All these tokens are earned via liquidity provision. For this reason, yield farming is also known as liquidity mining because the supplied liquidity, in a sense, mines new tokens for the liquidity providers.

Since the supplied liquidity is needed on a long-term basis for every DeFi protocol, yield farming rewards in the form of native tokens are generated in two different ways for the liquidity providers.

If the farming rewards are generated by increasing the token’s total supply with a pre-set emissions rate, it is called inflationary farming.

Since too much inflation decreases the token value and devalues the farming rewards of the liquidity providers, some other platforms prefer applying a certain transaction fee to their tokens and distribute them to the liquidity providers as farming rewards. This method is called deflationary farming and it is considered a solution to inflation-based farming, but when the transaction of these tokens is not incentivized, deflationary farming methods also cause low returns for the farmers.

So, both methods have their advantages and disadvantages. That’s why I think that merging these methods in a way to complement each other’s deficiencies would be the best solution for a long-term and sustainable farming experience.

Ishan Pandey: What advice and tips will you give a smart contract developer on how to code a complex smart contract protocol?

Eren Yecan: They have to make sure that they do as much testing as possible and cover every scenario that may occur. Each code path should be tested rigorously to ensure their code returns the expected results every time. When they think everything is ready, then they should try to exploit the code.

As general advice, I suggest they ask themselves where they would attack if they wanted to exploit the code. It should be planned as to how to fix the weak spots on the code or mitigate the explorer’s possible moves via financial incentives. For example, the transaction fees might be considered a financial barrier to prevent the exploitation of wash trades or front-run bots. As I mentioned earlier, most of the hacks we experienced in the DeFi space were not caused by bugs in the code but by financial infrastructure deficiencies. I would also recommend looking for more than one smart contract audit and financial audit if possible.

Most importantly, I suggest they be as familiar with their code as possible. Study the math and structure of your code on paper and familiarize yourself with every single letter of it. When you think that everything is correct, prepare logic maps and analyze all the situations that may occur and how your code should behave in which situation. Although there are very high-quality audit firms in the market, nobody can know your code as intuitively as you when your code gets too complex.

Ishan Pandey: What are your views on the regulations of digital assets and the proposed FATF travel rule guidance, which brings decentralized finance applications under the purview of FATF regulations? Do you think this is a step in the right direction?

Eren Yecan: Regulations are a fact of life, like taxes or death. So, it is quite probable for authorities to start paying attention to the decentralized finance applications especially considering the expansion pace of the DeFi space.

As a personal view, I think most of the regulations we are surrounded by in today’s world are prepared by either uneducated or ill-informed people in the context of the point in question, especially if the regulations are tech-related.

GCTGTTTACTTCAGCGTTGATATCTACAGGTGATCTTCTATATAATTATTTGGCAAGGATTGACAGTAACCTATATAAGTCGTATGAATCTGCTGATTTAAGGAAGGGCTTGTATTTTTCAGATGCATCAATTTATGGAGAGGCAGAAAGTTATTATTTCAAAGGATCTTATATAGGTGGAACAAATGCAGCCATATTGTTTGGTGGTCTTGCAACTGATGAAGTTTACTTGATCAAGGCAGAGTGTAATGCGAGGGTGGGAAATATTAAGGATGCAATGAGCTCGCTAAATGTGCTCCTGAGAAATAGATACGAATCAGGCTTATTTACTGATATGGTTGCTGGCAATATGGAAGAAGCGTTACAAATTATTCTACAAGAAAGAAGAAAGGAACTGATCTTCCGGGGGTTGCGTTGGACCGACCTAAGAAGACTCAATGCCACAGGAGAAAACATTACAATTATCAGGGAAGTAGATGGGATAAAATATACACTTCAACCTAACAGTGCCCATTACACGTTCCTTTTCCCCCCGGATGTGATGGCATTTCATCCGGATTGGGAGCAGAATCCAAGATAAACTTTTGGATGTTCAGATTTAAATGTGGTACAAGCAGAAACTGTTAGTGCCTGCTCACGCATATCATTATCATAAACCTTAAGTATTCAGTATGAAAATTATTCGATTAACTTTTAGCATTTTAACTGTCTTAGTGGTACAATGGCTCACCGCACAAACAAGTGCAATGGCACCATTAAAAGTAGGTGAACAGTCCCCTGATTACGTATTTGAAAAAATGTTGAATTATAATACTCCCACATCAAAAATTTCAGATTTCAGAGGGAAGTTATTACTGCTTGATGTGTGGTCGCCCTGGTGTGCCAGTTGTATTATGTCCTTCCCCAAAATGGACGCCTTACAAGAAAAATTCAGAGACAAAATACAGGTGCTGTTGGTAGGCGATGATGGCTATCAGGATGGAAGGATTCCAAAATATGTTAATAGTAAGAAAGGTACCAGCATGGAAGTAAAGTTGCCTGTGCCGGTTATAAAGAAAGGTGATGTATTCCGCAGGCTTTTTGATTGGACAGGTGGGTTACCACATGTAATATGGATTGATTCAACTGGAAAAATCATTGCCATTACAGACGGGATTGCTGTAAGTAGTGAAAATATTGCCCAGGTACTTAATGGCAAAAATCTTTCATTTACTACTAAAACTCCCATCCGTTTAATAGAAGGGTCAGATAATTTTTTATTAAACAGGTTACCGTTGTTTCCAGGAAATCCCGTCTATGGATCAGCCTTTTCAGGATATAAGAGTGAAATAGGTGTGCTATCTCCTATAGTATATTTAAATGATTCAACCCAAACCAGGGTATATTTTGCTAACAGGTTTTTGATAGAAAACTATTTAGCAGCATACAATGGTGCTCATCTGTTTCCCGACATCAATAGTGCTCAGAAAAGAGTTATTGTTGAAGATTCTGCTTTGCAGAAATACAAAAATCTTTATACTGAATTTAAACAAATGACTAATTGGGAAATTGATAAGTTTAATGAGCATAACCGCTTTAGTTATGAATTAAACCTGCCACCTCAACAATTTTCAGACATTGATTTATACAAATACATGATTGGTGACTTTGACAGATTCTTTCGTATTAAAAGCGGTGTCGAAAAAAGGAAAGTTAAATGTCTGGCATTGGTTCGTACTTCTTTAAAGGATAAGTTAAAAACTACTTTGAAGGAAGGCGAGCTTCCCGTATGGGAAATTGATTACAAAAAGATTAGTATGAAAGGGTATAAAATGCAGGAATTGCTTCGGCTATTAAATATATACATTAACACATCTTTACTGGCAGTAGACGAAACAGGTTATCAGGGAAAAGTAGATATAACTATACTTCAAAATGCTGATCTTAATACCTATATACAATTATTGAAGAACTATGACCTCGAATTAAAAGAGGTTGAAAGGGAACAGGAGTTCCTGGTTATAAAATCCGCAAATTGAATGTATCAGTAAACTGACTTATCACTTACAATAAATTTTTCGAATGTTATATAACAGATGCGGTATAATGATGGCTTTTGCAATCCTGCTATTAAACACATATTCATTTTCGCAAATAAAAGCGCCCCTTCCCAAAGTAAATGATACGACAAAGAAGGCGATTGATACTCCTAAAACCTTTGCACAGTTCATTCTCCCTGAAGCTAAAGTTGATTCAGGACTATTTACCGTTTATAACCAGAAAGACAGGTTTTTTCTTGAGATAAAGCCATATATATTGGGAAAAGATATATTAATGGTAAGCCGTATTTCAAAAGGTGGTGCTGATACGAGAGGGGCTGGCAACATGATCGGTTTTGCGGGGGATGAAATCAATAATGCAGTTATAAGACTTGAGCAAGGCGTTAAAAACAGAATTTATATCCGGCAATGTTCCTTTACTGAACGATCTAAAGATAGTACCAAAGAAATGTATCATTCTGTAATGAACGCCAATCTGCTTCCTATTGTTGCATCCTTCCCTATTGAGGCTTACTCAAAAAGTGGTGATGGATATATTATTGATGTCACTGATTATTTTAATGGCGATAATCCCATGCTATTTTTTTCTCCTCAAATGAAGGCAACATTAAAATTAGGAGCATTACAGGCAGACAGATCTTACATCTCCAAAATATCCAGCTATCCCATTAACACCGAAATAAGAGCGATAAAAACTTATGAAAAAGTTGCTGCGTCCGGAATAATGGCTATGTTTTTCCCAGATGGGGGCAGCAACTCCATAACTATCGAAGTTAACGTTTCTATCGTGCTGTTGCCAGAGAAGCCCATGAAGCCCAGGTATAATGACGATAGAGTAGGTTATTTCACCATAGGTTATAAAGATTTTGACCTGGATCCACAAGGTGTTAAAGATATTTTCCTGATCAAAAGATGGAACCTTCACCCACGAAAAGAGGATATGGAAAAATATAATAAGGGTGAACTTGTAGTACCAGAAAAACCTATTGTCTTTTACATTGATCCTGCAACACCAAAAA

Despite that, we are not living in a perfect world and there are also lots of bad actors, exploitations, or unwanted consequences in the DeFi space, just as any other industry-related monetary services. That’s why a realistic and easy-to-implement regulatory framework would be considered as a step further for broader mass adoption and user protection.

Nonetheless, the current proposal of the FATF regulations is not offering a realistic framework and if it is getting implemented the way it is proposed, it will definitely hinder the development and uniqueness of the DeFi space.

Ishan Pandey: What is the future of DeFi and what next major innovation are we going to see in the Layer2 ecosystem?

Eren Yecan: I think the future of the DeFi lies in the cross-chain liquidity protocols since the mass adoption of the DeFi will require a better liquidity utilization than the current state of the fragmented structure across multiple blockchains or Layer-2 solutions.

In my opinion, most of the liquidity in the DeFi space is either sitting idle in the ghost blockchains that have no user base or under-utilized due to the lack of interoperability solutions between blockchains with active users for the time being.

In addition, the current state of Ethereum also causes a big problem for the development of the DeFi space as well. Therefore Layer-2 solutions seem like the best option we have right now. Even if the Layer-2 solutions are getting traction daily, the current Layer-2 protocols are not fully established in terms of providing seamless and fast bridging solutions that also allow composable DeFi products between multiple Layer-1 and Layer-2 applications. The next major Layer-2 innovation will come in the form of a fully interoperable solution between both different Layer-2 solutions and the underlying Layer-1 protocol.

In general, cross-chain protocols of today have not offered a user-friendly and seamless switch in between the chains yet, especially for the not so tech-savvy users, which consists mainly of the active user base of the DeFi space. I think this problem still needs to be tackled and it will be a more immediate concern soon considering the user expansion rate of the DeFi space.

The purpose of this article is to remove informational asymmetry existing today in our digital markets by performing due diligence by asking the right questions and equipping readers with better opinions to make informed decisions. The material does not constitute any investment, financial, or legal advice. Please do your research before investing in any digital assets or tokens, etc. The writer does not have any vested interest in the company. Ishan Pandey, legal researcher at Karm Legal Consultants.